During their meeting at the G8 Summit in Germany, Russian President Vladimir Putin suddenly proposed a new suggestion to US President George W. Bush: the US could jointly use the radar station in Azerbaijan with Russia if the US wanted to set up an anti-missile system.
This suggestion took Bush by surprise. Therefore, he simply said "very interesting" at the time. In fact, Putin's suggestion has put Bush in a tight spot. Putin is trying to determine the US's real purpose for establishing anti-missile systems in Poland and the Czech Republic. It is well-known that the US has always claimed that its reason for deployment of an anti-missile system is to safeguard the security of the whole of Europe, so that it will not be threatened by the countries such as Iran. However, the strange part of it is that its radar and missiles are pointed in the northeast region of Eastern Europe, and not in the southeastern region, closer to Iran. That is to say, it only protects Northern and Western Europe, but not the entirety of Europe; southern and southeastern parts of Europe were not included. Thus Russia has reason to question whether the US really wants to aim at Iran, who currently does not have any long-range missiles, or at Russia.
If the US truly wishes to aim at Iran, then Russia would like to invite the US to use the Azerbaijan radar station, located on the northwest border with Iran. Anti-missile systems can be deployed in Turkey or other southern European countries. This kind of deployment will be both effective and economical. It would cover the whole of Europe, and Russia would not need to worry either.
Putin made a wise suggestion. First of all, Azerbaijan is different from Poland and the Czech Republic. It is a country that has friendly relations with Russia. Second, Russia is renting this radar station, and has gathered much information; thus it is not a threat for Russia. If the US really wants to protect Europe, not aim at Russia, and would like to cooperate with Russia, it does not have any reason to refuse such a suggestion. If the US refuses, Russia's suspicion becomes substantiated.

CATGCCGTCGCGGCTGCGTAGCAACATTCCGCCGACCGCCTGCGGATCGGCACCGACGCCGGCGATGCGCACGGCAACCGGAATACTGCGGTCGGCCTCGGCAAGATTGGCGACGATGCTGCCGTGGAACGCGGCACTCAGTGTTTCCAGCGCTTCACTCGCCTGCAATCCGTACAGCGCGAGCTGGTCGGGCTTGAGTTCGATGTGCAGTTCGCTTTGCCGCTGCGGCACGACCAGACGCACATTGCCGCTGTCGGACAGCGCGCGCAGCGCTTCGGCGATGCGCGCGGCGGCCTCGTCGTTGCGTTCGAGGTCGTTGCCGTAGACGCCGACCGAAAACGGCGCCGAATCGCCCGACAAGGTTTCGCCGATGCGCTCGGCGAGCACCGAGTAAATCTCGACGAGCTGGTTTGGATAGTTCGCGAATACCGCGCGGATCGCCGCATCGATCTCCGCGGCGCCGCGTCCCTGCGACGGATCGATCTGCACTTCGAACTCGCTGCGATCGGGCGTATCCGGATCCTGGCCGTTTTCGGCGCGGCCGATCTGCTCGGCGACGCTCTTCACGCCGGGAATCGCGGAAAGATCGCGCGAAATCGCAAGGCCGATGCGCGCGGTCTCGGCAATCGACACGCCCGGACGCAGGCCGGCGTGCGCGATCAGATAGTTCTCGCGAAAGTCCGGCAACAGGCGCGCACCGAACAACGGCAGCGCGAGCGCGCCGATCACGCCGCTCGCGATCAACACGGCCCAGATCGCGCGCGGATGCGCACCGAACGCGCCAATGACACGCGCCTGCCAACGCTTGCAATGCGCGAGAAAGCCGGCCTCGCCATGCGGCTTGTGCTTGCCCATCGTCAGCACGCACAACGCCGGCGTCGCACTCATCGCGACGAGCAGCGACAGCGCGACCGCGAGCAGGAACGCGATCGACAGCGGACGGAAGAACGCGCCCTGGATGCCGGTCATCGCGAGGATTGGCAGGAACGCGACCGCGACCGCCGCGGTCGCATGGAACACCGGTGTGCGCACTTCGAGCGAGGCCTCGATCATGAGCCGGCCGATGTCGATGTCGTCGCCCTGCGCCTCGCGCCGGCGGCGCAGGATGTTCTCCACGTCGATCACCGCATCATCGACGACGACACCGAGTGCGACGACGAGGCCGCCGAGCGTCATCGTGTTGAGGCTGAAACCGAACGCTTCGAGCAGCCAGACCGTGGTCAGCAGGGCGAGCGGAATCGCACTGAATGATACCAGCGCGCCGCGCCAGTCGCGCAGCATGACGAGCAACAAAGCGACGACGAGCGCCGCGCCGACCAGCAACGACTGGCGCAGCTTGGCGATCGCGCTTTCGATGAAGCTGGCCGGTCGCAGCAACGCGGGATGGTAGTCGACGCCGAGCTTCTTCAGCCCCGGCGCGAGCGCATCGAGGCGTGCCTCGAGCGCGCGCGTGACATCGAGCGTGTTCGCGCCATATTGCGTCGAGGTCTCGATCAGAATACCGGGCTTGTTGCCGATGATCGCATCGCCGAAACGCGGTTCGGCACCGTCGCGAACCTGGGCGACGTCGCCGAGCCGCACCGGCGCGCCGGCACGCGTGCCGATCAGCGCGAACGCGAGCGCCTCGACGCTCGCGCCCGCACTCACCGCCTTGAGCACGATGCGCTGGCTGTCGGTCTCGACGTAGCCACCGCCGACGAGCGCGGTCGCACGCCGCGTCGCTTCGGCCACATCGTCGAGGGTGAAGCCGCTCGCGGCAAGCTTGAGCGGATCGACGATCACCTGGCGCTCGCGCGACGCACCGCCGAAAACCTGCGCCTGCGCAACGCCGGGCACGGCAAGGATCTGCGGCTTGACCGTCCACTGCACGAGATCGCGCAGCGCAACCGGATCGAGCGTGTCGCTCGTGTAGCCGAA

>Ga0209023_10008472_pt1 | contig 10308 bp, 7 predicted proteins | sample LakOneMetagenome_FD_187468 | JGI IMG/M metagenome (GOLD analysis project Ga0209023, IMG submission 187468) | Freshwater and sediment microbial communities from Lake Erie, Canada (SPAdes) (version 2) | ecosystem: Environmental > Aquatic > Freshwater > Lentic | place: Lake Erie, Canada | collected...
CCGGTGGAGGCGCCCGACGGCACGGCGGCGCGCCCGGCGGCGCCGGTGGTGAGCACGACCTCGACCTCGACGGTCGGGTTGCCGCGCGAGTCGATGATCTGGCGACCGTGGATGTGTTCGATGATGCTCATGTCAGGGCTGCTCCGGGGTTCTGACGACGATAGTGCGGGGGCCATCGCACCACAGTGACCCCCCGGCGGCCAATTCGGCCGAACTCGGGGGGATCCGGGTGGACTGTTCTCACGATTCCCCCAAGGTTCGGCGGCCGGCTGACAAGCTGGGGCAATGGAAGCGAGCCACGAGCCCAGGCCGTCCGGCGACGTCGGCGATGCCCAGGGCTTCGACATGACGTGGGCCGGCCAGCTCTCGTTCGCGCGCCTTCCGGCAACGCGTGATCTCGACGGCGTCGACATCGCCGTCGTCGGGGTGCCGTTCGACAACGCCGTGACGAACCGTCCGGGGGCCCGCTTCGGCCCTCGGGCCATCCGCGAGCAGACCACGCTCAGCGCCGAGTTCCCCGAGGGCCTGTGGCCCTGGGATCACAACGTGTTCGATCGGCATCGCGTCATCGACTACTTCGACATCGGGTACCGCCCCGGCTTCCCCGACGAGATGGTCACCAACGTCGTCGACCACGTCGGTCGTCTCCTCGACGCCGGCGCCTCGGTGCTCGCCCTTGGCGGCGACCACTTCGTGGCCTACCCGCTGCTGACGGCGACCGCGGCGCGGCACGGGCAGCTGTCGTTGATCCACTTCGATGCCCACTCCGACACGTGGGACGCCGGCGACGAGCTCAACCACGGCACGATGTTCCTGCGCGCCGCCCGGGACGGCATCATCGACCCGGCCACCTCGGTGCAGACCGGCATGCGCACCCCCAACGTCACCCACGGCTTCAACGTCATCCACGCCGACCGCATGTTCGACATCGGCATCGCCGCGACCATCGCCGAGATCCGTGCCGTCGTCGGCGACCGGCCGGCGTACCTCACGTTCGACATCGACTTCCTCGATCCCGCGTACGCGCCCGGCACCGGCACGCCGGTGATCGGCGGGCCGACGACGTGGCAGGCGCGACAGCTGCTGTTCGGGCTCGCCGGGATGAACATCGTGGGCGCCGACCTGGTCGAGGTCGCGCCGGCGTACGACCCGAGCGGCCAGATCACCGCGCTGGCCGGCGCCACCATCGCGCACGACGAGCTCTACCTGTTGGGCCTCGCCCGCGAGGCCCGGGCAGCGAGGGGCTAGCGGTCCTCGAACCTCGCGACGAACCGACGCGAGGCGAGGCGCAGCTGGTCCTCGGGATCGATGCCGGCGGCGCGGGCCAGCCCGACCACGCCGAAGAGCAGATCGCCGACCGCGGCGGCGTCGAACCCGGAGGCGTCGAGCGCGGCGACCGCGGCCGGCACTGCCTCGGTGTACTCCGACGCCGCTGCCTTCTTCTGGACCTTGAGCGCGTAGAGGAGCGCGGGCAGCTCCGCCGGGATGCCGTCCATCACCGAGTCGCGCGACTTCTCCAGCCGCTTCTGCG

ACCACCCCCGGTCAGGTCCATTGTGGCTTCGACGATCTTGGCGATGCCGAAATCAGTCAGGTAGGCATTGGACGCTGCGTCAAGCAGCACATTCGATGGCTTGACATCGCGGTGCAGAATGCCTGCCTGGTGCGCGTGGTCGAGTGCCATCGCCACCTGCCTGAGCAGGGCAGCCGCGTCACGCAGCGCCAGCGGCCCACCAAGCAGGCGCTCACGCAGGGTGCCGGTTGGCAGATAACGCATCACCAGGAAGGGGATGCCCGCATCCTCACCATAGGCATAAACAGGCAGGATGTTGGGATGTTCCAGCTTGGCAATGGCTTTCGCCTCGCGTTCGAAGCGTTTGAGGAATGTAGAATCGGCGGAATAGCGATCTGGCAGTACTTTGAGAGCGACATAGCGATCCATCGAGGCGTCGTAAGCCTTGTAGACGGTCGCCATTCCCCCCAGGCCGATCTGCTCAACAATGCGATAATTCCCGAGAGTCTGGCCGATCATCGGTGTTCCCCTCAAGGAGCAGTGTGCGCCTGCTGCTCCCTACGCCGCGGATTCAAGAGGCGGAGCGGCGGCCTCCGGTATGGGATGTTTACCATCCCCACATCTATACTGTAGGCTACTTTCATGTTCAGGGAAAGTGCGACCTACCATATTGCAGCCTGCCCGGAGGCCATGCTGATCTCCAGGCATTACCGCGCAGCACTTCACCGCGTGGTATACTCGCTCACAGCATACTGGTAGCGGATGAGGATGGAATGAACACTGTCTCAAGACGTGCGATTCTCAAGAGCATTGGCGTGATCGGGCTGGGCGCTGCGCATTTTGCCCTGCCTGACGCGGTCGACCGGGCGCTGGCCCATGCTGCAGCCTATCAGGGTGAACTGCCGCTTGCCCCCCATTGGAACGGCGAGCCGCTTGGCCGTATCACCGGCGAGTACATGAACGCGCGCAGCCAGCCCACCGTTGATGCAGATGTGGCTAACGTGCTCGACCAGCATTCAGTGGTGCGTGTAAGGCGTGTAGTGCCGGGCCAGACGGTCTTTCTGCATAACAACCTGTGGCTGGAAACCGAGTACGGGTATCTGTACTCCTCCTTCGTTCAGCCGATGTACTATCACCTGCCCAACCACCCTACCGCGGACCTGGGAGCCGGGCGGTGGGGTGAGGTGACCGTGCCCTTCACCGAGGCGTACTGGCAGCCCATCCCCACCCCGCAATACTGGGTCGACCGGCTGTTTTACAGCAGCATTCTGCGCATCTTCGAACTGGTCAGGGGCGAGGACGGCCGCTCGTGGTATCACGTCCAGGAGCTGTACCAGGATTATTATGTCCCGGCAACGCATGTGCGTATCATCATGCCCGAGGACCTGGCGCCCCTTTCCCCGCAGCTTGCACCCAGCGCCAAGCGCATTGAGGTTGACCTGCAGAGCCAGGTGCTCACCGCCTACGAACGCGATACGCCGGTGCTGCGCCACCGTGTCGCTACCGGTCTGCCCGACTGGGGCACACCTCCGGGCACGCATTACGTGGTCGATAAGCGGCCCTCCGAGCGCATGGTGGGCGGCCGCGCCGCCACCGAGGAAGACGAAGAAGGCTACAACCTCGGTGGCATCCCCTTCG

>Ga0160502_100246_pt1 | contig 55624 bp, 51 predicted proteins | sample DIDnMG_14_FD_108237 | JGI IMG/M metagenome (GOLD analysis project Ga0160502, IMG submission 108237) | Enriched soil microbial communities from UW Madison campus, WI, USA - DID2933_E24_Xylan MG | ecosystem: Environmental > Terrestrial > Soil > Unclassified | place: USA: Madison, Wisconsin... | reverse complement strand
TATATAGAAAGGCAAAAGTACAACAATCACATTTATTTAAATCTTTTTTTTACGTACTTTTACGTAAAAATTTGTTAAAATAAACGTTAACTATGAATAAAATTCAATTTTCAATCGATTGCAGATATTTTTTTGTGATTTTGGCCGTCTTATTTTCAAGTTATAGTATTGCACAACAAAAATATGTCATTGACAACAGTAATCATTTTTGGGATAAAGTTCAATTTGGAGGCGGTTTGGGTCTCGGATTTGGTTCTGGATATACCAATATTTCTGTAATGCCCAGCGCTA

However, Bush's attitude was clear when he visited Poland after the summit. He told Polish President Lech Kaczynski in Gdansk during a press conference, that "I appreciate the support of the deployment of the missile defense interceptors here in Poland. We will negotiate a fair agreement that enhances the security of Poland, and the security of the entire continent against rogue regimes that might be willing to try to blackmail free nations." This indicates that Bush had dismissed Putin's warning, and continues to discuss anti-missile system deployment with Poland. On the basis of his actions, one may presume that Bush will not accept Putin's suggestion.
If the US disregards Russia's new suggestion and does what it wants, then Russia will "lose face" and become angry. This will provide enough reason for Russia to aim its missiles at eastern European countries. Then the people of eastern and western European countries will feel even greater pressure to be against the US deployment of anti-missile systems. Thus, Russian-US, Russian-European and Europe-US relations will all experience tensions. On the one hand, the US intension has divided Europe. It has side-stepped NATO, and talked directly with Poland and the Czech Republic. This has already made some European countries unhappy. On the other hand, Russia's threat will aggravate concern in other European countries. To see what will happen next, one has to observe a clear head.
By People's Daily Online; Li Xuejiang, People's Daily correspondent in Washington